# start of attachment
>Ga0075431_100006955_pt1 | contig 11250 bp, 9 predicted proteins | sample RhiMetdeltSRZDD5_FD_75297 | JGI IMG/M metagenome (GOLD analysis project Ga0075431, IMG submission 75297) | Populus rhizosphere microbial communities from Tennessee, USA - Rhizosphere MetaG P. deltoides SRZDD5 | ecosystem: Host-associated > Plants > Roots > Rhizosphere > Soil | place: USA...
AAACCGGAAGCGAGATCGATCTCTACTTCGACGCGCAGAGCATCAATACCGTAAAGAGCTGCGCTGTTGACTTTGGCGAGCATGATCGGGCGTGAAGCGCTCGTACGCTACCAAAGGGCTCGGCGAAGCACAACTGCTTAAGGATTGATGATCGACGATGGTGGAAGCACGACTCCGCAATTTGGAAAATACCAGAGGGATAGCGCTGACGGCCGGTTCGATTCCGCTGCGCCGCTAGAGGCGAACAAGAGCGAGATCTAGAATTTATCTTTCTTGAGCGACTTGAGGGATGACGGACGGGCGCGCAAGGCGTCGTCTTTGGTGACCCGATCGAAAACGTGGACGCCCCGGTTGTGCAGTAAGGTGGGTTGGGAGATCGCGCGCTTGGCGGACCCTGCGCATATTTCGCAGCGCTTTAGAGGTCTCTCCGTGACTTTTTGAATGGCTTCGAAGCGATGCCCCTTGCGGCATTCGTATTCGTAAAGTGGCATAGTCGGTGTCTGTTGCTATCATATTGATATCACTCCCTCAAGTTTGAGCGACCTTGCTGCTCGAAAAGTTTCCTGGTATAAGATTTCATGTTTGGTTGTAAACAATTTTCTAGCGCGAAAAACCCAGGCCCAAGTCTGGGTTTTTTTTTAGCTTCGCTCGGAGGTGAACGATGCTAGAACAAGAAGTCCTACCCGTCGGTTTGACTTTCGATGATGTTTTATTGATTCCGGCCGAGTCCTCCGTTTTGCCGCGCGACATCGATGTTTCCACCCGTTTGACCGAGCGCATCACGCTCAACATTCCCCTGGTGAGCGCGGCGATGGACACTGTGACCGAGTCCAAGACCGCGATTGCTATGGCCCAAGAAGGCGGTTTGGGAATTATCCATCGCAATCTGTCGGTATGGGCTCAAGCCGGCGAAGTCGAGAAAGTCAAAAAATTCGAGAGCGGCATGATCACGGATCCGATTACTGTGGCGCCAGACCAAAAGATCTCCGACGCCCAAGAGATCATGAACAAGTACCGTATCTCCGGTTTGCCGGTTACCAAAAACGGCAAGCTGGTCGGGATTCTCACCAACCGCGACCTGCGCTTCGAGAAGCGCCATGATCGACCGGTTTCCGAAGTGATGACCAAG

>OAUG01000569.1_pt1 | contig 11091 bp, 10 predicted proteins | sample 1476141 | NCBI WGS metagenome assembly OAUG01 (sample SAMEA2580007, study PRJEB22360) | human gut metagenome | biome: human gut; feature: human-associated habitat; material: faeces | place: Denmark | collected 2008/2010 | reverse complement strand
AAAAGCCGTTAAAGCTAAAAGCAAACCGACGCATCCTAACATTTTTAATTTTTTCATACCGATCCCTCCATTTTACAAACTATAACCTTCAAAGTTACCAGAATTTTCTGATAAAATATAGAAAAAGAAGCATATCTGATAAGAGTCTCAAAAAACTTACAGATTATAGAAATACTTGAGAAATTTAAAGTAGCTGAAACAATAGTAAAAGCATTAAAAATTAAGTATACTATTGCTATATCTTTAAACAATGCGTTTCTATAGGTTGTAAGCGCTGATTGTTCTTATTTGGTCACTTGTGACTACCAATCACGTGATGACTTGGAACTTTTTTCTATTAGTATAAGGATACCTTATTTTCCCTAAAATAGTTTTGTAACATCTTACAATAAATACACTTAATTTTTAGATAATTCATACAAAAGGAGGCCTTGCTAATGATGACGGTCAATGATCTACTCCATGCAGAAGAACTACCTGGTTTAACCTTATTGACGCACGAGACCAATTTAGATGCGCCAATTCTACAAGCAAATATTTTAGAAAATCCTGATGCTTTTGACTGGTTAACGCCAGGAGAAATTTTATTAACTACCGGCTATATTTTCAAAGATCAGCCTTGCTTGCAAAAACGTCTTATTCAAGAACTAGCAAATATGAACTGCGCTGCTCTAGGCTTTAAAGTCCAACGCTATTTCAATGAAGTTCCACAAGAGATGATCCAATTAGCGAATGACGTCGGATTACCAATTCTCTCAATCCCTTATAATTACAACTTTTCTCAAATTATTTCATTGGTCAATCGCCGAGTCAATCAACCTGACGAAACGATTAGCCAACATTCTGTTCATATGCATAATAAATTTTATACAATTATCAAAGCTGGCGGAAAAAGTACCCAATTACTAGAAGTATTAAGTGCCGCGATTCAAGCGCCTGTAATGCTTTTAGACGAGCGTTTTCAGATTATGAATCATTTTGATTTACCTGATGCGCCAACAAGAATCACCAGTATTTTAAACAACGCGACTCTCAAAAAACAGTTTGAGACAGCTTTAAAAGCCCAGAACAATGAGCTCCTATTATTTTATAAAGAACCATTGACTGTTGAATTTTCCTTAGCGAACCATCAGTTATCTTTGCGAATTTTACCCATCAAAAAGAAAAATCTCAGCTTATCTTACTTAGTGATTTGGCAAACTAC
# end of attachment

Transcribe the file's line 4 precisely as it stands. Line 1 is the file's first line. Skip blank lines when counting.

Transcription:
AAAAGCCGTTAAAGCTAAAAGCAAACCGACGCATCCTAACATTTTTAATTTTTTCATACCGATCCCTCCATTTTACAAACTATAACCTTCAAAGTTACCAGAATTTTCTGATAAAATATAGAAAAAGAAGCATATCTGATAAGAGTCTCAAAAAACTTACAGATTATAGAAATACTTGAGAAATTTAAAGTAGCTGAAACAATAGTAAAAGCATTAAAAATTAAGTATACTATTGCTATATCTTTAAACAATGCGTTTCTATAGGTTGTAAGCGCTGATTGTTCTTATTTGGTCACTTGTGACTACCAATCACGTGATGACTTGGAACTTTTTTCTATTAGTATAAGGATACCTTATTTTCCCTAAAATAGTTTTGTAACATCTTACAATAAATACACTTAATTTTTAGATAATTCATACAAAAGGAGGCCTTGCTAATGATGACGGTCAATGATCTACTCCATGCAGAAGAACTACCTGGTTTAACCTTATTGACGCACGAGACCAATTTAGATGCGCCAATTCTACAAGCAAATATTTTAGAAAATCCTGATGCTTTTGACTGGTTAACGCCAGGAGAAATTTTATTAACTACCGGCTATATTTTCAAAGATCAGCCTTGCTTGCAAAAACGTCTTATTCAAGAACTAGCAAATATGAACTGCGCTGCTCTAGGCTTTAAAGTCCAACGCTATTTCAATGAAGTTCCACAAGAGATGATCCAATTAGCGAATGACGTCGGATTACCAATTCTCTCAATCCCTTATAATTACAACTTTTCTCAAATTATTTCATTGGTCAATCGCCGAGTCAATCAACCTGACGAAACGATTAGCCAACATTCTGTTCATATGCATAATAAATTTTATACAATTATCAAAGCTGGCGGAAAAAGTACCCAATTACTAGAAGTATTAAGTGCCGCGATTCAAGCGCCTGTAATGCTTTTAGACGAGCGTTTTCAGATTATGAATCATTTTGATTTACCTGATGCGCCAACAAGAATCACCAGTATTTTAAACAACGCGACTCTCAAAAAACAGTTTGAGACAGCTTTAAAAGCCCAGAACAATGAGCTCCTATTATTTTATAAAGAACCATTGACTGTTGAATTTTCCTTAGCGAACCATCAGTTATCTTTGCGAATTTTACCCATCAAAAAGAAAAATCTCAGCTTATCTTACTTAGTGATTTGGCAAACTAC